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On the job for a week, Working Families Alliance State Director Sue Altman of Camden this morning got out of a morning rain to rain on the board room parade of the embattled state Economic Development Authority (EDA).
“By far the most important voices belong to those in the community who are speaking out about their own experiences and countering the narrative out there by putting faces on these stories,” Altman told InsiderNJ.
Altman, Working Families, and other progressive groups today demanded the resignations of EDA board members who administered tax incentives to Camden corporate entities, mostly during the era of former Governor Chris Christie. Enabled on the legislative side by the alleged intervention of Philip Norcross law firm Parker McKay, the tax incentives in question benefited big business but not the people of the long-besieged Camden, the activists argue.
“This was a people’s EDA meeting, and the contrast was so stark,” said Altman, referring to the table of politically connected insiders. She praised an op-ed praised by fellow progressive activist, Saily Avelenda (also present in the room this morning), which lays out the political connections among the different board members.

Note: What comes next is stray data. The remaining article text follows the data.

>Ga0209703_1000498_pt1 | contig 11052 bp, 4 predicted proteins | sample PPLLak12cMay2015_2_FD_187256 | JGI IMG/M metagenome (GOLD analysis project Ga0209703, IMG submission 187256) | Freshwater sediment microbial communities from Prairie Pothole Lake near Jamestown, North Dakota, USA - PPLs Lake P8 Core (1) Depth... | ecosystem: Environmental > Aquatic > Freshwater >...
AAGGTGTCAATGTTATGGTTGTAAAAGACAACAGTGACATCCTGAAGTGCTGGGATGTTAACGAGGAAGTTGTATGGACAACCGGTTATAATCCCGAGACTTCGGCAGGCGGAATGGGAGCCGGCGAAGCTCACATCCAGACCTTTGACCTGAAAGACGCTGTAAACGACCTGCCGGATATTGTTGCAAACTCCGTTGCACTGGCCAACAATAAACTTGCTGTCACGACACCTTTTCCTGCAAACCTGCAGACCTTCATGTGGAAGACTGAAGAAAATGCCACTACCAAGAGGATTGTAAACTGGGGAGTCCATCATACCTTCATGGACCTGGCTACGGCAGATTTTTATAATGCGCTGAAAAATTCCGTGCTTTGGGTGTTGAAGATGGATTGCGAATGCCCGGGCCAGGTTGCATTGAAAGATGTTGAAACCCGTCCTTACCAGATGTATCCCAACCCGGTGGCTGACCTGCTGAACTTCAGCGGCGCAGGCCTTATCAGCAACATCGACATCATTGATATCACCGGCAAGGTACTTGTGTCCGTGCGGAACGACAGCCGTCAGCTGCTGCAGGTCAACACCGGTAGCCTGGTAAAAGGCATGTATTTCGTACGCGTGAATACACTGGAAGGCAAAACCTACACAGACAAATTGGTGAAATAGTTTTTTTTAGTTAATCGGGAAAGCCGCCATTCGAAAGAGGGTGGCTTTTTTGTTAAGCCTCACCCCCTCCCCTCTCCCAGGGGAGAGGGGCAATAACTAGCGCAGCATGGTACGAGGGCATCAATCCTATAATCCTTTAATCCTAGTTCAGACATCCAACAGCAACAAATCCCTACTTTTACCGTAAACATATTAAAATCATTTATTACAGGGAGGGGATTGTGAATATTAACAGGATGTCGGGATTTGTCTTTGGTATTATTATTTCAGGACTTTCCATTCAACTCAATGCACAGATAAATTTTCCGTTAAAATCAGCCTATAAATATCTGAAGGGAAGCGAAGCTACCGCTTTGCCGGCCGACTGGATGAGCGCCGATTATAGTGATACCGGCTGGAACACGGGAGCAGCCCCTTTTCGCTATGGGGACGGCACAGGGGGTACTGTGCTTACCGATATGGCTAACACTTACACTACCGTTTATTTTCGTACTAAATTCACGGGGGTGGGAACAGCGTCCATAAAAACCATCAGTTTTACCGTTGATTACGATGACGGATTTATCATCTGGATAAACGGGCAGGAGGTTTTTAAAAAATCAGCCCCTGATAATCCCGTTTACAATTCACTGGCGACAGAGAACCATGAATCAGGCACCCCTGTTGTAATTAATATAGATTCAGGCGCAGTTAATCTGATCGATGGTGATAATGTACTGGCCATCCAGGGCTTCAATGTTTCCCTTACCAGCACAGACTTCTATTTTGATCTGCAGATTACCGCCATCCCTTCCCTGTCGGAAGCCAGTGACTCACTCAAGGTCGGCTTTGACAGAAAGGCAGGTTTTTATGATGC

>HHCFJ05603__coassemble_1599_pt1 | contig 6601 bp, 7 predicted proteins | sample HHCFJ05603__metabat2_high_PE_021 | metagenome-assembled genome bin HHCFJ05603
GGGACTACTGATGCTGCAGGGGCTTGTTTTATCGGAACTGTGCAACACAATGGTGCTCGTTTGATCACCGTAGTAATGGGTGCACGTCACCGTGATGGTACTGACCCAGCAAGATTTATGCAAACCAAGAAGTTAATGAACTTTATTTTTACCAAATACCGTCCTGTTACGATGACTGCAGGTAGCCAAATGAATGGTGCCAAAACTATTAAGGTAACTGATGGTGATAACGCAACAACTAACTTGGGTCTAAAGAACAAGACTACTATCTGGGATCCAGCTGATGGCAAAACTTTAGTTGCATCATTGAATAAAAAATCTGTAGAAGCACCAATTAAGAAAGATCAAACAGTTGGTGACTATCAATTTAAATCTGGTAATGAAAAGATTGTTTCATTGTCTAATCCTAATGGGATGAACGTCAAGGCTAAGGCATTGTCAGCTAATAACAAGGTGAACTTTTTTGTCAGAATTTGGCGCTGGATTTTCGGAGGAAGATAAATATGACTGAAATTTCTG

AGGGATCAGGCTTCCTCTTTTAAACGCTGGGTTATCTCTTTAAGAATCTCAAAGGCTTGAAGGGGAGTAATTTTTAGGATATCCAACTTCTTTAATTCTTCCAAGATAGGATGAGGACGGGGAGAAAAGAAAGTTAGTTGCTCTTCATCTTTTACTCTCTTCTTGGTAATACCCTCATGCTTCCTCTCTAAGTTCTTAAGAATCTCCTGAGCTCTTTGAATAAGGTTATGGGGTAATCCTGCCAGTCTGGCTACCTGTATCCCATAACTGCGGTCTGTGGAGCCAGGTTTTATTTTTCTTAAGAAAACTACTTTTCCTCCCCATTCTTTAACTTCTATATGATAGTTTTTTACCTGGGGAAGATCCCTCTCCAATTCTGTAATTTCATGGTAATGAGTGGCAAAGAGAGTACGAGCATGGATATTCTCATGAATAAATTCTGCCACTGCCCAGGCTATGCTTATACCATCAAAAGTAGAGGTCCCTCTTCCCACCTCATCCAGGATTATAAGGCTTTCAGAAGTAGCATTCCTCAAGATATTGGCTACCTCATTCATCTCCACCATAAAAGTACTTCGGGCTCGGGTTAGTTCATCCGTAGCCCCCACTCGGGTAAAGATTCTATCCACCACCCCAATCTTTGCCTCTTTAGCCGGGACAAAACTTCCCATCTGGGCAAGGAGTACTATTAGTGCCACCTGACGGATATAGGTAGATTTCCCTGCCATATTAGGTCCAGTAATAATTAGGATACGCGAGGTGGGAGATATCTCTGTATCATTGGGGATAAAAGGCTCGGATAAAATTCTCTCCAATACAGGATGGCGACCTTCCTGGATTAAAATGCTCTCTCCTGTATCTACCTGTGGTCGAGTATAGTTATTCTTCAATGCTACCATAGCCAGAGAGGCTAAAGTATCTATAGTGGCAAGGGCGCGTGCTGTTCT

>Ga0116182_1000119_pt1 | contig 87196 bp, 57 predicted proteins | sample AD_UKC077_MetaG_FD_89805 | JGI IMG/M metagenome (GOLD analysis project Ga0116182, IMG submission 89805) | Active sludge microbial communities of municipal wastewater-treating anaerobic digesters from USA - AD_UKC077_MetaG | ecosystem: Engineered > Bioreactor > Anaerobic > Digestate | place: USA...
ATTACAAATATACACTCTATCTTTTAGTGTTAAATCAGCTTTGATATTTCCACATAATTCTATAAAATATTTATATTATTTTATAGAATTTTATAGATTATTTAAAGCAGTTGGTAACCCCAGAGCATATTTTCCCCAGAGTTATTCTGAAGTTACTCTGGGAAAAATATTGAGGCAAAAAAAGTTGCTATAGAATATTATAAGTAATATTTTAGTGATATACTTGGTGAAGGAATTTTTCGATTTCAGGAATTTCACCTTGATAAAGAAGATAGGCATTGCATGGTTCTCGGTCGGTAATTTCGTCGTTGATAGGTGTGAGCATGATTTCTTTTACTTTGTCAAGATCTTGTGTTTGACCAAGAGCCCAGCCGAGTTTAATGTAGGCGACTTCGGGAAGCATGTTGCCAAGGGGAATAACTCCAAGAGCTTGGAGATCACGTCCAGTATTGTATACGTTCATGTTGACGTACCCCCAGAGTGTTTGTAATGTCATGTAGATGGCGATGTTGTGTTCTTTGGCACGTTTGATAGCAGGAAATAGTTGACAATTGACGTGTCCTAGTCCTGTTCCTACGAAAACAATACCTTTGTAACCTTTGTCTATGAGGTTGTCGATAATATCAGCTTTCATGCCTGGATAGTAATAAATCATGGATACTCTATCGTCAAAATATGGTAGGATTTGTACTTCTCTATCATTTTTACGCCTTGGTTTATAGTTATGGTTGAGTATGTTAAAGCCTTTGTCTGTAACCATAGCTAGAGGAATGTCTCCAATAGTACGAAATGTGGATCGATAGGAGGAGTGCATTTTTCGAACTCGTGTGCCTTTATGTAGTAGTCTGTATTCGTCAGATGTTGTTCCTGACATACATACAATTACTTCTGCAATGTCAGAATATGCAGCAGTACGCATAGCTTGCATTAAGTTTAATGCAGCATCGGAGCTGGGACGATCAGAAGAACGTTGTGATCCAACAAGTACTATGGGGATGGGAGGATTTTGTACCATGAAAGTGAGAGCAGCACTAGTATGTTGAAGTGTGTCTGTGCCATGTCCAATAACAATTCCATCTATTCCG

Working Families had originally scheduled a press conference outside the Trenton meeting, but called an audible and went inside.
Altman acknowledged a growing synergy among different progressive groups, on display in the room today.
“As I said in my closing remarks, this is the issue unifying all these progressive groups,” she said.
She gave the board members an ultimatum:
Hand over data concerning minority employment in those businesses that enjoyed tax incentives and resign.
“If you don’t do it, we will continue to base-build,” Altman said.
A month ago, popular attendance at an EDA Board meeting was a fifth of what it was today, she noted.
Activists received no clarity from the board today.
“Not yet,” Altman said, “but I’m hopeful. I would be shocked if they laid down their arms today. I would welcome a dialogue with them. There are specific things I would like to get out of them. It seems that the new chair [The Governor Phil Murphy-appointed Kevin Quinn] is a step in the right direction. The ball is in their court.”